I travelled to the evening’s event at NorthumbriaUniversity on the Metro, bundled up against the weather, and feeling very self-aware again. I avoided other travellers’ eyes more than usual. I was relieved to join my Muslim ‘sisters’ for an upper room discussion about modesty. I certainly enjoyed the hospitality of vegetable curry, Quality Street and Krispy Kreme doughnuts. Most sisters were Muslim although a few Northumbrian Uni students and a couple of other friends of the very-persuasive Marium had also worn a headscarf for part of the day.

The atmosphere reminded me of student Christian Union events; the enthusiasm, passion, zeal and conviction of the discussion leaders brought life and vibrancy to the experience. I added more pamphlets (‘tracts’) to my expanding collection but resisted the temptation to correct a few misinterpretations of Christian belief and practice.

To my surprise, I found this day a significant and moving experience to reflect upon for the rest of Lent.

Choices we make in life, of what to wear, how to speak to our children, how we deal with stressful situations, and so on, reflect our deeply held beliefs and values. I usually dress modestly and believe along with St Francis that we should ‘preach the gospel at all times, using words when necessary’. My Christian faith underpins my moral standards and I have the greatest respect for others who hold similarly deeply held beliefs.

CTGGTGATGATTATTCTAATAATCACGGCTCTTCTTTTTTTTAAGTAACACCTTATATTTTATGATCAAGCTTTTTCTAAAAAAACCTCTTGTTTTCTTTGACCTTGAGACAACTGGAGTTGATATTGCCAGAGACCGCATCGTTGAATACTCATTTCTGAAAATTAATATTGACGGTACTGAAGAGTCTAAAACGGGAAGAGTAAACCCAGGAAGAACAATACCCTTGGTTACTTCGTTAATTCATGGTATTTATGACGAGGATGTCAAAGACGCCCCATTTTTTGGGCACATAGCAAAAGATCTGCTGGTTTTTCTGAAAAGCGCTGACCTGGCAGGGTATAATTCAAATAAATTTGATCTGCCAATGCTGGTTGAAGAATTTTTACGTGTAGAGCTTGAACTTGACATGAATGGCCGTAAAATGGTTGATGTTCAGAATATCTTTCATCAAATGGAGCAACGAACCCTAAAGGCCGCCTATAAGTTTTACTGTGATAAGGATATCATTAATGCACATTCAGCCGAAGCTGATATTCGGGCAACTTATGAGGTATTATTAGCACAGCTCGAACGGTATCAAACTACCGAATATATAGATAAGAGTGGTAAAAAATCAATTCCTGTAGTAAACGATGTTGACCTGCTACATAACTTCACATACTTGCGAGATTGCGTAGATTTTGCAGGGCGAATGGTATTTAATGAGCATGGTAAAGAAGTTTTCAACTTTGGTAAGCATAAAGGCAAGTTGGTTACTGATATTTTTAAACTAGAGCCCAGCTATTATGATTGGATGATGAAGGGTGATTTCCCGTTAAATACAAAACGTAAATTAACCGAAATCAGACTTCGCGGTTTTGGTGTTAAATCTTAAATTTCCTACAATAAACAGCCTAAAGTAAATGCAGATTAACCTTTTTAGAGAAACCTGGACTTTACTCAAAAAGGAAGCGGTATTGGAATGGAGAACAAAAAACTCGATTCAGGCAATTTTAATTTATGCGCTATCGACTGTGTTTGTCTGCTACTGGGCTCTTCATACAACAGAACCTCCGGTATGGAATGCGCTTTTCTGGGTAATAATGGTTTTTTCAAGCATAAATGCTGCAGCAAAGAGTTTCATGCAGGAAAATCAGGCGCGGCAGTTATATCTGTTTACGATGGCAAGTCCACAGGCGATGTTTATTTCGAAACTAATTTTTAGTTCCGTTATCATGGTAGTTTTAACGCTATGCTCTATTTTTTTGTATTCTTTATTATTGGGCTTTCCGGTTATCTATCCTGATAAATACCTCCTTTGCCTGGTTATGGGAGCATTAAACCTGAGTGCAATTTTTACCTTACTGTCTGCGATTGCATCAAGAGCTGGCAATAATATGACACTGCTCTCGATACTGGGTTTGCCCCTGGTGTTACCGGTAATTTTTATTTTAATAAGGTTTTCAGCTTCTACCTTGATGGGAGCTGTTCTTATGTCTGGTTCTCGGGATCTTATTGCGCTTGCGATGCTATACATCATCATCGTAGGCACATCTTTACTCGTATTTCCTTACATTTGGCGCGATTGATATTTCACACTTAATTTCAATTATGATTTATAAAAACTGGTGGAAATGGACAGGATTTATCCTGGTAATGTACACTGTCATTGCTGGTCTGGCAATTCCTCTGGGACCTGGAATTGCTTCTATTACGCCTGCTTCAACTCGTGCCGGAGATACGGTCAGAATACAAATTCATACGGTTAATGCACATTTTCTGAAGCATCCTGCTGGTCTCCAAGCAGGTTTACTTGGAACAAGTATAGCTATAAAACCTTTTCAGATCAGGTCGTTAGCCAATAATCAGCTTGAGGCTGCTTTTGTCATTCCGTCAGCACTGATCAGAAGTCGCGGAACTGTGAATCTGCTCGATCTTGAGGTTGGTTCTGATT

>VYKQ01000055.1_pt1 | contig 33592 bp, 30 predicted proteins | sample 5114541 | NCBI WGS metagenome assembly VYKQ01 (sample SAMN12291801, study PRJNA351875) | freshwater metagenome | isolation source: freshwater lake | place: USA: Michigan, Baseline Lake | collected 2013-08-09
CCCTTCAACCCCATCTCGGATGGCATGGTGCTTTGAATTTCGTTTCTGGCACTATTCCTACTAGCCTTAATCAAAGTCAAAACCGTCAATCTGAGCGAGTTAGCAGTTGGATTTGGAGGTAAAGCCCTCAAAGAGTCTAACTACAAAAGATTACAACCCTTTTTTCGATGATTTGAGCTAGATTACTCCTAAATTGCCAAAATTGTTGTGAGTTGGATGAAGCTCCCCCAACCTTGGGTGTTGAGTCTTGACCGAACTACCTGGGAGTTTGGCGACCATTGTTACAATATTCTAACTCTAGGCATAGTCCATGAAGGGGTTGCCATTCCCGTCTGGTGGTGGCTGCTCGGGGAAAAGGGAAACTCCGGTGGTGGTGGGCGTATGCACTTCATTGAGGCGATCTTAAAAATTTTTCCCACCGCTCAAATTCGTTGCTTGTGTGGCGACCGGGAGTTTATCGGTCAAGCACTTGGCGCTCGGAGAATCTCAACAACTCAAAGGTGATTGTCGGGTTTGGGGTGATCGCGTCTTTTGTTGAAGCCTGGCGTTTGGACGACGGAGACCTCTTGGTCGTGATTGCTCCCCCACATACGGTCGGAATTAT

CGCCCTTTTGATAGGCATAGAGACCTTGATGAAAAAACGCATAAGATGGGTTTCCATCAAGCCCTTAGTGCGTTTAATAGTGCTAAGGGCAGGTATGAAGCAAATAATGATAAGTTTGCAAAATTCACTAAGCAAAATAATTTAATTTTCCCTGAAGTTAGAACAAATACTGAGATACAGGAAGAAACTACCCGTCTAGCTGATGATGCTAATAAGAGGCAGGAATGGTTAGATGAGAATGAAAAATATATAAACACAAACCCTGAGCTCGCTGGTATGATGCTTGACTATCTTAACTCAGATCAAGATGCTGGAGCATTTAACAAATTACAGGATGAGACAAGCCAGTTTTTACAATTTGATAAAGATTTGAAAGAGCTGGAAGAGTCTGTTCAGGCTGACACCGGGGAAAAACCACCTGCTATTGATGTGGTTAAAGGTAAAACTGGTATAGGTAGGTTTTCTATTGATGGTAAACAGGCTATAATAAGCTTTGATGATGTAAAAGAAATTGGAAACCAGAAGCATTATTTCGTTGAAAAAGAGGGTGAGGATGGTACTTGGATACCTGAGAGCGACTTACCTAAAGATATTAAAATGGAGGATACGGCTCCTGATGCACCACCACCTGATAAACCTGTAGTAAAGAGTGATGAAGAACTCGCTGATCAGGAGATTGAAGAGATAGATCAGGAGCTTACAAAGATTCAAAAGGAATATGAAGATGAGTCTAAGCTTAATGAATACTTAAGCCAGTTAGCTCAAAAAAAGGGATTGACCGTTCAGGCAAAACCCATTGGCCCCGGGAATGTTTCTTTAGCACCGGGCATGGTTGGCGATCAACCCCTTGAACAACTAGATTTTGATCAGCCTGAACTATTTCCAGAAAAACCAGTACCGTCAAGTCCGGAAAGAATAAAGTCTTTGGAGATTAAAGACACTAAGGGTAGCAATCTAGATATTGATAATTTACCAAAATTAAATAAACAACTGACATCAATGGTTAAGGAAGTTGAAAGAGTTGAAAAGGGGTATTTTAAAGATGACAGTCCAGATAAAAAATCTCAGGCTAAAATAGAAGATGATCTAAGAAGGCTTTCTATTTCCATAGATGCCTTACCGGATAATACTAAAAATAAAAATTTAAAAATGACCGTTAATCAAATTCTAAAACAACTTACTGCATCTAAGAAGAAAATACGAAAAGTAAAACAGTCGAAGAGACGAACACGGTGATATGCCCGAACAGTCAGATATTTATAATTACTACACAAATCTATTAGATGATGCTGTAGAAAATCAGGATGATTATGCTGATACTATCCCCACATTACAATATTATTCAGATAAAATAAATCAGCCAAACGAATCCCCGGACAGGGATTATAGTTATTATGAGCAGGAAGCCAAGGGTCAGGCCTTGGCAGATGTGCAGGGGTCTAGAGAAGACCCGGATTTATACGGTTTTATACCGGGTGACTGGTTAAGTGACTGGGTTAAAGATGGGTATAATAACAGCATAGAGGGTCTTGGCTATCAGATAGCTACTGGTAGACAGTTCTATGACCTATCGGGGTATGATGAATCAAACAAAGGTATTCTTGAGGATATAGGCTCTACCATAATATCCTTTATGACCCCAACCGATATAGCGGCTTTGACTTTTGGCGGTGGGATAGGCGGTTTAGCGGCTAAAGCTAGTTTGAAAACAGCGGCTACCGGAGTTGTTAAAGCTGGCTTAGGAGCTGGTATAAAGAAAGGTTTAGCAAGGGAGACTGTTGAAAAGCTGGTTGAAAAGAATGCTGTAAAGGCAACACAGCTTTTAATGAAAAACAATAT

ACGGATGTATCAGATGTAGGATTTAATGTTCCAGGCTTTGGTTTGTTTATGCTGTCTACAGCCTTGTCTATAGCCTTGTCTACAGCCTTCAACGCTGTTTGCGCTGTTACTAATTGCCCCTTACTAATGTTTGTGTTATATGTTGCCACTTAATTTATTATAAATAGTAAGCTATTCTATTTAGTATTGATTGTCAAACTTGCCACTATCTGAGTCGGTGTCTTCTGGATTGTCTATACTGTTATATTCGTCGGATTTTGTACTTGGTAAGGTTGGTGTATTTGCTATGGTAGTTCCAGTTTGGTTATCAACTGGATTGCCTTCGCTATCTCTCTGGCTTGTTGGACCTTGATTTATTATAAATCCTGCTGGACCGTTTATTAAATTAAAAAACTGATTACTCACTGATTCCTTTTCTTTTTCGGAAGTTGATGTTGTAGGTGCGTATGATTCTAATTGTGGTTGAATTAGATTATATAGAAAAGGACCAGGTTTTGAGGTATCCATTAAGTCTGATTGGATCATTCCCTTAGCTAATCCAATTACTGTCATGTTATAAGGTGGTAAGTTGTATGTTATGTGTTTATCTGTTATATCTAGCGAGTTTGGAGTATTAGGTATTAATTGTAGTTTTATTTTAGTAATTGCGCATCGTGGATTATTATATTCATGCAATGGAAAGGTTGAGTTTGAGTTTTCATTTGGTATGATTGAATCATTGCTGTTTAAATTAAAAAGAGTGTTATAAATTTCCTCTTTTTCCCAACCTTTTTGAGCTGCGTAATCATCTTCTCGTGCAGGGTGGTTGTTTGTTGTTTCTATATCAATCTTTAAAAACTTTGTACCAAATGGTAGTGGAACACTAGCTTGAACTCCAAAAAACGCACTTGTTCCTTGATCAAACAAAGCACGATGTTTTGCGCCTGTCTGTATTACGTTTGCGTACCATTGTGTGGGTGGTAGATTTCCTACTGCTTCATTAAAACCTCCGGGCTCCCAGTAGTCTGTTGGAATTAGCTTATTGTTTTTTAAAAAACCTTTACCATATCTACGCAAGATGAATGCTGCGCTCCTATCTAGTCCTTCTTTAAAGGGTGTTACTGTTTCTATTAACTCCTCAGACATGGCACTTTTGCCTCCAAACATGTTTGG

There is much to admire in Islam: strength of family ties, the five pillars giving structure to daily behaviour and attitudes, the commitment to prayer and study, the desire to serve a living God, amongst other things. However,  there is also much to dialogue with; discussions I continue with my Muslim friend, particularly about the character and meaning of Jesus and the definition of a sacred text

If anything, my all too brief study of the basics of Islam over the past week or so has reaffirmed my faith in Jesus, as reflected in Christian orthodoxy.

I believe in Christ who was ‘crucified, died and was buried; He descended to the dead; On the third day he rose again and ascended into heaven’. I will happily reaffirm my baptismal vows this Easter Sunday: ‘I believe and trust in Christ’. The incarnation, crucifixion and resurrection are central to my faith as is the personal relationship with God and the redemption through Christ, not works or obligations.

I enjoyed the hospitality and friendship offered by ‘Team Mohammad’ and will continue to read, learn and dialogue in more depth, but can reaffirm that I am firmly in ‘Team Jesus’.